By: Emily Unglesbee
DTN Staff Reporter
ROCKVILLE, Md. (DTN) — Growers should expect lower-than-average germination rates from their soybean seed next year, experts told DTN.
Much of the country’s soybean crop was plagued by unusually wet weather and a long, delayed harvest, which hurt final soybean quality despite overall high production. Continue reading
By: Bill Spiegel, Previously published by Successful Farming online
Seed dealers are already putting a full court press on you to choose soybean seed varieties for the 2019 crop.
Tighter margins may tempt you to follow a different path to prosperity – one in which you may choose to plant non-genetically modified soybeans. To some farmers, the notion is heresy. Seeds containing traits often have vastly improved options for weed control. But Jonathan Kleinjan, crop production Extension associate at South Dakota State University (SDSU), says farmers who choose non-GM soybean varieties may be able to save money and capture value in a specialty market that pays premiums for non-GM beans. Continue reading
By: Anne Dorrance, OSU Extension Soybean Disease Specialist
SCN in Ohio
As we wait another week for the fields to dry out, this provides some time to sample soil for the SCN populations. The SCN Coalition theme for the next few years is What’s your number? Do you know where SCN is in your fields and what the current population is sitting at? If its high, then there is a second number – what is the SCN type? Which addresses the bigger question can it reproduce on the SCN resistance source PI 88788 or Peking. All of these numbers can impact management of this root pathogen and future losses. Continue reading
By Mark Loux, Ohio State University Extension herbicide specialist
This is the time of year when we received our first call about dicamba problems in soybeans in 2017. We can probably expect any problems to become evident soon, based on the timing of postemergence applications and timeline for development of symptoms.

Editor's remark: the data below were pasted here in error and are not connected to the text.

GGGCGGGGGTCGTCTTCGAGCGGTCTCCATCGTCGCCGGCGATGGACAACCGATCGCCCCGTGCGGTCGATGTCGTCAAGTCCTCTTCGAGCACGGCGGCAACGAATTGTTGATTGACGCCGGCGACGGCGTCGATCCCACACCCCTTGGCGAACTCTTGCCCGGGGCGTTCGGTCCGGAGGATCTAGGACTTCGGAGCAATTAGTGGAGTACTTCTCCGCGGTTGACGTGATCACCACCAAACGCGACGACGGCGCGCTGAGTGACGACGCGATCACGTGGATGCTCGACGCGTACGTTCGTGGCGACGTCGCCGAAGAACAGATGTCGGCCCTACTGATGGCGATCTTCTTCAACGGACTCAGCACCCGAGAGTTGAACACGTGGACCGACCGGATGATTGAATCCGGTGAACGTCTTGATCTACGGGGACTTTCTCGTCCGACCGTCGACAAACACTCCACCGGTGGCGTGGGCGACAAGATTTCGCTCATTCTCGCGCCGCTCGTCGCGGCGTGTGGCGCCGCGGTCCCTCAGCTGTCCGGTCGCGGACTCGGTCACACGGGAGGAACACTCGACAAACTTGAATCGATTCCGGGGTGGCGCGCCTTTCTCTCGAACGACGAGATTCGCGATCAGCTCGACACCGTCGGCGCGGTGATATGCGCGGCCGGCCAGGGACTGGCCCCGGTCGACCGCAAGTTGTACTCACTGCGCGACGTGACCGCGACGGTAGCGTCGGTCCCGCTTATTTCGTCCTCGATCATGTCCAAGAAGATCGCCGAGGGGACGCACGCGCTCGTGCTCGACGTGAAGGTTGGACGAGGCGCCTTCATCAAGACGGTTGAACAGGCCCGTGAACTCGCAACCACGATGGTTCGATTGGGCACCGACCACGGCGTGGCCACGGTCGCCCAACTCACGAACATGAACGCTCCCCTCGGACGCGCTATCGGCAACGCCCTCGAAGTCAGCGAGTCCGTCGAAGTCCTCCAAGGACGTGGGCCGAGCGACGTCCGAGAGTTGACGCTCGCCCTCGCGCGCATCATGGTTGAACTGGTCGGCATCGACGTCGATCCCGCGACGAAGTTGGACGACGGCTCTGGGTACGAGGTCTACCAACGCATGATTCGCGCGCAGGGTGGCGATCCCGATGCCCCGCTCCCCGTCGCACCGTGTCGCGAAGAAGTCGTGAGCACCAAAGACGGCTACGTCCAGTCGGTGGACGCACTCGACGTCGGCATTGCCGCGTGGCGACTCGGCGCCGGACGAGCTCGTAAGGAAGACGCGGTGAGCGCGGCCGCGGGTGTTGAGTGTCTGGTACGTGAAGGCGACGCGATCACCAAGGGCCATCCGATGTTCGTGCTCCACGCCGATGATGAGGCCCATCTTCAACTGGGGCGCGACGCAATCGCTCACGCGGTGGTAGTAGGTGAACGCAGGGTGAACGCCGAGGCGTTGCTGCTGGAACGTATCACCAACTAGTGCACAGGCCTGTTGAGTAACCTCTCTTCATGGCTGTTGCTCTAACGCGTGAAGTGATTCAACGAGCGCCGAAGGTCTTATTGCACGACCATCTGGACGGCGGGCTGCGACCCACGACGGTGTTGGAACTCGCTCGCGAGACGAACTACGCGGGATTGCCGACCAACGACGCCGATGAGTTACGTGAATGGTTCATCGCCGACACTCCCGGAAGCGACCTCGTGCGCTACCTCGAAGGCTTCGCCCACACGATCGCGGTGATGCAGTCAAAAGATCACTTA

Off-target issues have already developed in states farther west and south, and we would expect at least some to occur here, unless we’re really lucky. The symptoms of dicamba injury show in new soybean growth within approximately 7 to 21 days after exposure, and most of our soybeans receive postemergence applications from early June on. Continue reading
By: Anne Dorrance, Ohio State University Extension plant pathologist.
Frogeye Leaf Spot in Soybeans. Photo by OSU Extension
As farmers and consultants have been out checking their soybean stands, they are finding spots on the leaves. The most common spotting on the unifoliates and first leaves is caused by Septoria glycines. This is a fungus that overwinters on the previous soybean crop residue and in modern cultivars it is limited to the lower canopy. Continue reading
By: Sonja Begemann, Farm Journal Seeds and Crop Production Editor
Previously on Farm Journal Online
While sudden death syndrome (SDS) doesn’t appear until early reproductive stages, the fungus infects the plant in early stages. This season is ripe for high infestation as a record-cold April could encourage fungal spores that survive in the soil to germinate.
Researchers first discovered this tricky disease 45 years ago in Arkansas. It claims the No. 2 spot—just behind soybean cyst nematode—for yield loss. While research continues working to contain and control this disease, understand your risk is likely higher this year. Continue reading
By: Max Glover, Guest Commentator for AgWeb
Top 5 Sustainable Soybean Production Practices
Yes, we love the ag technology at our fingertips today. But every now and then we need to go back to the basics. Max Glover, agronomy specialist with the University of Missouri Extension, hits on five sustainable management practices that are the foundation of creating a viable soybean yield.
#1 Improve Drainage and Water-Holding Capacity Continue reading
By: Matt Reese, Ohio Ag Net
With the likelihood of 2018 farm economics again favoring soybean production, soybeans being planted after soybeans could be on the rise this spring.
With consecutive years of soybean production, yield potential declines and the potential need for additional inputs and precautions increases. Continue reading
By: Anna Casey
Chris Murray is a fifth-generation farmer in Champaign County, Illinois. Like most farmers in the heartland, he grows both corn and soybeans, but says it was a particularly good year for the bean.
“We’re still probably going to be in one of our top five best soybean years we’ve ever had,” Murray said.
Farmers in the U.S. grew more soybeans in 2017 than ever before, according to USDA data. Nearly 89.5 million acres were planted this year, an increase of more than 25 million acres over the last decade. The plant, native to Asia, has become ubiquitous across the American Corn Belt, but the crop was virtually unknown to the region until the middle of the 20th century. And the soybean’s rise can be traced back to one enterprising Illinois industrialist, A.E. Staley. Continue reading